Often the focal point in a bathroom, the vanity area seems to have blossomed lately. It provides a strong style statement that is sometimes subtle, but, more often – particularly in the powder room – it is a place where clients will be bolder in the use of color, features and furnishings.
With such a fun opportunity for creativity, bath and product designers have come up with some great concepts. These concepts and issues regarding the vanity are the subject of this column, which I was writing as I headed to Louisville to join Penny Chin and Ellen Cheever for our annual judging of the Decorá Cabinetry Design Competition. The trip gave me the opportunity to discuss the current trends and “state-of-the-art” with them, adding their thoughts to my own experience regarding two of the current vanity trends.
First, let’s look at the use of furniture in the vanity area. We are seeing hand-painted or carved antiques or replicas that are being cut to house the lavatory. The look can be great, but there are some issues that need consideration.
Unless the furniture piece has been designed to accommodate the plumber, the fixtures and the plumbing, installation can be a challenge. Since these are frequently too shallow and/or too low to properly house the lavatory and the faucet, designers must shop carefully to find the fixture and fittings that will work. Often a wall-mounted faucet is the best choice, and when the cabinet is low, a vessel-style sink can be a good choice. Another issue is finding usable storage; where can you conceal the waste container or supplies? A number of our plumbing fixture suppliers are improving this situation by offering furniture pieces that are built to accommodate the plumbing and to make the best use of the storage pockets created by this type of design.
Additional attention must be given to the ability of the finishes on the furniture to withstand the intended bathroom use, and to the design of the top. The original wood top may have a marine or other finish that will minimize water damage, or a glass deck may be added for greater protection.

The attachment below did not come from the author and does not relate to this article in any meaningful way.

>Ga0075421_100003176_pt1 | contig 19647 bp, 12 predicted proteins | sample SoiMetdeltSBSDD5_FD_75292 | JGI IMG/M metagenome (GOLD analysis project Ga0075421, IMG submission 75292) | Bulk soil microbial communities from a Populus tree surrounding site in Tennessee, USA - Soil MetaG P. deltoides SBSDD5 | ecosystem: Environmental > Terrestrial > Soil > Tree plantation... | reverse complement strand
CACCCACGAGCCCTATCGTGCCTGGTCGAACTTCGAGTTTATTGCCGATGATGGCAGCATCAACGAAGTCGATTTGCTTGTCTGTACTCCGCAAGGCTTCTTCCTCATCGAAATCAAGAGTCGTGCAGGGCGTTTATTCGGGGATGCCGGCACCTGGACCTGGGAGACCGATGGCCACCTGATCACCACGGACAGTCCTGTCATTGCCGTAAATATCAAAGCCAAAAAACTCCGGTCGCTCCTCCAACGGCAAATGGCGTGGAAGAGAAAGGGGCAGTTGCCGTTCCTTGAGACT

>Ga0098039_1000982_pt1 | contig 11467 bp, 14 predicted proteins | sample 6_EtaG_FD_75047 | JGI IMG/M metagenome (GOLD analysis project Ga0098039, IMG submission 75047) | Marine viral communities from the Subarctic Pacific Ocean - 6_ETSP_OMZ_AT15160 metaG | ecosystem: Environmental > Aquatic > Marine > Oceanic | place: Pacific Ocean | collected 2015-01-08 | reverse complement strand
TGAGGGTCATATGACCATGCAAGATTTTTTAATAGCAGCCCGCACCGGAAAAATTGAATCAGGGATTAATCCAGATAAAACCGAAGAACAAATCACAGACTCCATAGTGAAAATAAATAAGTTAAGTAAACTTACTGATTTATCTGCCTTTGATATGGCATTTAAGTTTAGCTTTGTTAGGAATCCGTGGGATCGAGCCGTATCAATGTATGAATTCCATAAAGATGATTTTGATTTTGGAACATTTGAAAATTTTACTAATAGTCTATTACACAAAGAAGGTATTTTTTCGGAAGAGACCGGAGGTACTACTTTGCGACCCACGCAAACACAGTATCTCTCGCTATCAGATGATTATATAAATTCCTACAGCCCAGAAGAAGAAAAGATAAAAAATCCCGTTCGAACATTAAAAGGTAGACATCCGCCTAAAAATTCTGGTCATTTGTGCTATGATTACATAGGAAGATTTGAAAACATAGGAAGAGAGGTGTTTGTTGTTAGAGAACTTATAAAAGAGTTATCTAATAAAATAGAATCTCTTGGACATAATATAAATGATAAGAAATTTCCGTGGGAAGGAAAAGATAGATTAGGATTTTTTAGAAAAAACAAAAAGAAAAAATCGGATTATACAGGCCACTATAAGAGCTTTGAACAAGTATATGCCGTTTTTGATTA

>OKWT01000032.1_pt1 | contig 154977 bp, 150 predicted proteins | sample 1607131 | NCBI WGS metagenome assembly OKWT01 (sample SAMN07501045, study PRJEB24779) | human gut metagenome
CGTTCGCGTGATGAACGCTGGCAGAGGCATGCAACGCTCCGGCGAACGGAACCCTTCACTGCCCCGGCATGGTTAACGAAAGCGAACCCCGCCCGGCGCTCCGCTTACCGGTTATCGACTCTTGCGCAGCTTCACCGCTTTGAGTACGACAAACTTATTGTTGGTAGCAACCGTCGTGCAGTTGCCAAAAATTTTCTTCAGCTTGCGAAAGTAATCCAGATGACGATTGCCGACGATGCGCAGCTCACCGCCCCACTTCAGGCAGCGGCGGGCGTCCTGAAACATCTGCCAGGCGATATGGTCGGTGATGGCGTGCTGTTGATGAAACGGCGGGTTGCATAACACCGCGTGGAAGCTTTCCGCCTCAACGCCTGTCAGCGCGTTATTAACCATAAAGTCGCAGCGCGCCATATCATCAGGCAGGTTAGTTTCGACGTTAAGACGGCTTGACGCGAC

Still, how do we address the back-splash and the seam between the back of the furniture piece and the wall? A wood backsplash can be added – distressed and finished as desired, a new stone top with splash can be added, or the entire length of wall can be tiled with the furniture piece placed in front of it.
While these solutions address issues on the deck of the furniture, the design details of the furniture legs or base and the relationship of the back of the cabinet to the wall and particularly the baseboard must also be dealt with. Part of the beauty of using a furniture piece is the uninterrupted line of the leg or foot, but it must stand forward of the baseboard, leaving a gap between wall and cabinet. This may be okay for some, but it’s a cleaning challenge for others. When the furniture has a solid base, it can sometimes be notched around the baseboard, eliminating the gap.
While designers are coming up with creative applications, these issues really point up the opportunity for our cabinet manufacturers to create best solutions for intended use. In my “study group,” there was a unanimous desire to see our cabinet makers and manufacturers move ahead in the furniture vanity business, bringing solutions to some of the challenges this concept creates.
A second trend focuses on the separation of vanities in a master suite. This may be as simple as placing a tall element between two vanities on a single wall, or as extreme as placing one or both in separate dressing zones.
Prompted in part by a desire for partners to complete their grooming in separate spaces, this concept also lends itself to varied height in the vanity area. Where one vanity might be taller and include minimum storage, the other might be lower and include space for seated use and storage of all things relating to make-up and dressing areas. In some more generous spaces, the placement of vanity areas back-to-back creates interesting opportunities for mirrors, lighting and visual impact. A current high-end trend, dating from older or grander homes, is the ultimate step of separate bathrooms, perhaps sharing only the shower or tub area.